http://ogdi.cloudapp.net/v1/dc/BankLocations?$filter=name eq ‘WashingtonFirst Bank’
If you and I want to have a conversation about banks in Washington, DC, and if we agree that this dataset is an authoritative list of them, then we — and anyone else who cares about this stuff — can converse using a language in which phrases like ‘WashingtonFirst Bank branches in DC’ or ‘banks in zipcode 20007’ are well defined.
If we incorporate this kind of fully articulated web namespace into public online discourse, then others can engage with it too. Suppose, to take just one small example, I find what I think is an error in the dataset. Maybe I think one of the branch addresses is wrong. Or maybe I want to associate some extra information with the address. Today, the way things usually work, I’d visit the source website and look for some kind of feedback mechanism. If there is one, and if I’m willing to provide my feedback in a form it will accept, and if my feedback is accepted, then my effort to engage with that dataset will be successful. But that’s a lot of ifs.
When public datasets provide fully articulated web namespaces, though, things can happen in a more loosely coupled way. I can post my feedback anywhere — for example, right here on this blog. If I have something to say about the WashingtonFirst branch at 1500 K Street, NW, I can refer to it using an URL: 1500 K Street, NW.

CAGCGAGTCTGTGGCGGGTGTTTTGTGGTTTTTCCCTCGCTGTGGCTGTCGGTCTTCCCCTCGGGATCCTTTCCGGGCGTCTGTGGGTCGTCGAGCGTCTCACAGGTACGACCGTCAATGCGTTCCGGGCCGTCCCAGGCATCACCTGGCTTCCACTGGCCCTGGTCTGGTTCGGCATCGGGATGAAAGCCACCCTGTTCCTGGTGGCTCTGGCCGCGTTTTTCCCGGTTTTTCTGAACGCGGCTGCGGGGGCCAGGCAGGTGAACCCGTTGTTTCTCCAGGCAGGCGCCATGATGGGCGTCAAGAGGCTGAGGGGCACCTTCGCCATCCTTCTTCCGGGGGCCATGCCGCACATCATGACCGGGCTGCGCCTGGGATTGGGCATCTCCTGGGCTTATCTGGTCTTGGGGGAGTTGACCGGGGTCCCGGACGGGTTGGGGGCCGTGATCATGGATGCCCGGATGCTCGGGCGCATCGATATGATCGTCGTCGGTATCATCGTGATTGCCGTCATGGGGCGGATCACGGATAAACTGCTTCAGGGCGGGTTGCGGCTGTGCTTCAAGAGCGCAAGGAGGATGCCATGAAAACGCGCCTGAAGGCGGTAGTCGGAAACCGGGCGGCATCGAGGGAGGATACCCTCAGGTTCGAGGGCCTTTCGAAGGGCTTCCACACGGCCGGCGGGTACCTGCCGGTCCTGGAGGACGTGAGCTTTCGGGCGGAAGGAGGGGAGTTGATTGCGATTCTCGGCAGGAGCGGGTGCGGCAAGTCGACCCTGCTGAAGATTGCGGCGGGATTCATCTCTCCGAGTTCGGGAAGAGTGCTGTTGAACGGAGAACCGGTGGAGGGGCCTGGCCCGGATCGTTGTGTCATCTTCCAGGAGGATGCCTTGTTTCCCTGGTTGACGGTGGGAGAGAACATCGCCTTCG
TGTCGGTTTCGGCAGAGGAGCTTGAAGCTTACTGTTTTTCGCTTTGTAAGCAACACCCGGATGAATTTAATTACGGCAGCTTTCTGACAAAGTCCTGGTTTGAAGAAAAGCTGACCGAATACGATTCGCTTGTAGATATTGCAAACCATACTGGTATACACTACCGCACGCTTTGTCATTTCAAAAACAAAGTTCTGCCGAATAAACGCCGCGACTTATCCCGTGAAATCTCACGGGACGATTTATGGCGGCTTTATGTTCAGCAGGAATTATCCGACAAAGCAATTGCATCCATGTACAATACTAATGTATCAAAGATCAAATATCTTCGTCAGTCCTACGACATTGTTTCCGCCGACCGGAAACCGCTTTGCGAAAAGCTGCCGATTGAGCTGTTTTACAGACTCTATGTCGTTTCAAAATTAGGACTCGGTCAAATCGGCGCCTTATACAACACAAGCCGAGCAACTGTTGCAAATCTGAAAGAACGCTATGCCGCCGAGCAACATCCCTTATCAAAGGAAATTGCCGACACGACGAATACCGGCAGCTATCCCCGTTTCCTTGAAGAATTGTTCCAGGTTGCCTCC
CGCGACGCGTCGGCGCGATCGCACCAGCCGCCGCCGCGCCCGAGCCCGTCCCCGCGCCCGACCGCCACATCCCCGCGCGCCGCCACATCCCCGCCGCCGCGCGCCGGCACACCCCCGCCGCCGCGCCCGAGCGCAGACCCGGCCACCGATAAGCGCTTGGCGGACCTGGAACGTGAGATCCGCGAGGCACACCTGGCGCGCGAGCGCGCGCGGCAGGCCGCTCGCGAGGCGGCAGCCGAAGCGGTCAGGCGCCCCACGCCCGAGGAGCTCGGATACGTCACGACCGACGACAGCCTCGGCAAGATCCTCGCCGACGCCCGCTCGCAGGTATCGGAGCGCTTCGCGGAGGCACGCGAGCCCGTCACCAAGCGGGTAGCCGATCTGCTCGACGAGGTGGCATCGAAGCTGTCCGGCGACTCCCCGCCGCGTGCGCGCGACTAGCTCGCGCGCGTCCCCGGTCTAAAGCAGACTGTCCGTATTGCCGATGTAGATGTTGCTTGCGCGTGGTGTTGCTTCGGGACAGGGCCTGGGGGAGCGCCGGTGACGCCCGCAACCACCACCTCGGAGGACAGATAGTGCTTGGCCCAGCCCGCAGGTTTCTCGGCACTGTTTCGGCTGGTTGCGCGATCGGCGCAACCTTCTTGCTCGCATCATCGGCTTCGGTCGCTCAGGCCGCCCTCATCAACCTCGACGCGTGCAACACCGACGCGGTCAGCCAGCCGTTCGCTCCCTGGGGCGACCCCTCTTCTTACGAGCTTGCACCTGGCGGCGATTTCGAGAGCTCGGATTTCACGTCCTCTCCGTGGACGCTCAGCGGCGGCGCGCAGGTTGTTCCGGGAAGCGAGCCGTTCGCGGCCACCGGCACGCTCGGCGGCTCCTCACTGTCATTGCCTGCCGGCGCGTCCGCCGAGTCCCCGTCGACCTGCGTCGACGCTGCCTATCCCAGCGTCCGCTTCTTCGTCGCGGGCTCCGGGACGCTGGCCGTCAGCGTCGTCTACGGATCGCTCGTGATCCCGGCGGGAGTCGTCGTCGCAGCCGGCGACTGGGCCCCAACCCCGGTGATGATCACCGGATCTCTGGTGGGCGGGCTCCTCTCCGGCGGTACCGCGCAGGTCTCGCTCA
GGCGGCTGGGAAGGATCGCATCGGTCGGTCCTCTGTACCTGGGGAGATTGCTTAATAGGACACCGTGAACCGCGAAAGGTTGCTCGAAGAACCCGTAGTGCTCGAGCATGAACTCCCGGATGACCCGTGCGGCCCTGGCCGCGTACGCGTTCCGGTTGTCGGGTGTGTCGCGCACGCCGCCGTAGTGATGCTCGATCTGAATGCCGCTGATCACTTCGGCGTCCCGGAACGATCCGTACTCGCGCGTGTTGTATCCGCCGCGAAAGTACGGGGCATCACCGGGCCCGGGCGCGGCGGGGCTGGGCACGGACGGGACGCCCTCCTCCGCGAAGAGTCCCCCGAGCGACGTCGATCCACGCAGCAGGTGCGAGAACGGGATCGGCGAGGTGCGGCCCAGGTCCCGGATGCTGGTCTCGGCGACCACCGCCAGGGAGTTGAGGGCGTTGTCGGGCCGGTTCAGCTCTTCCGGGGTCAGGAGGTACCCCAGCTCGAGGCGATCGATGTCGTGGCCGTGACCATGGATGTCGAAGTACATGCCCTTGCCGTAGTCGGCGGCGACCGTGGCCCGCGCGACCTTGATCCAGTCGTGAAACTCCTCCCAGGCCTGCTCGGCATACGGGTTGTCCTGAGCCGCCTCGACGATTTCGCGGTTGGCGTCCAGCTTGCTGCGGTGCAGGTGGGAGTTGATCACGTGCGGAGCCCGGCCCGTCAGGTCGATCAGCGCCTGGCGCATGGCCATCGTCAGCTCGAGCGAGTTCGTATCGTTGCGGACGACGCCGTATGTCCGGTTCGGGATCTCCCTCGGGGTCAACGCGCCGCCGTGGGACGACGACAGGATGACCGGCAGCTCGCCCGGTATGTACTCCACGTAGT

That URL is, in effect, a trackback that points to one record in the dataset.1 The service that hosts the dataset could scan the web for these inbound links and, if desired, reflect them back to its users. Or any other service could do the same. Discourse about the dataset can grow online in a decentralized way. The publisher need not explicitly support, maintain, or be liable for that discourse. But it can be discovered and aggregated by any interested party.
The open data movement, in government and elsewhere, aims to help people engage with and participate in processes represented by the data. When you publish data in a fully articulated way, you build a framework for engagement, a trellis for participation. This is a huge opportunity, and it’s what most excites me about OData.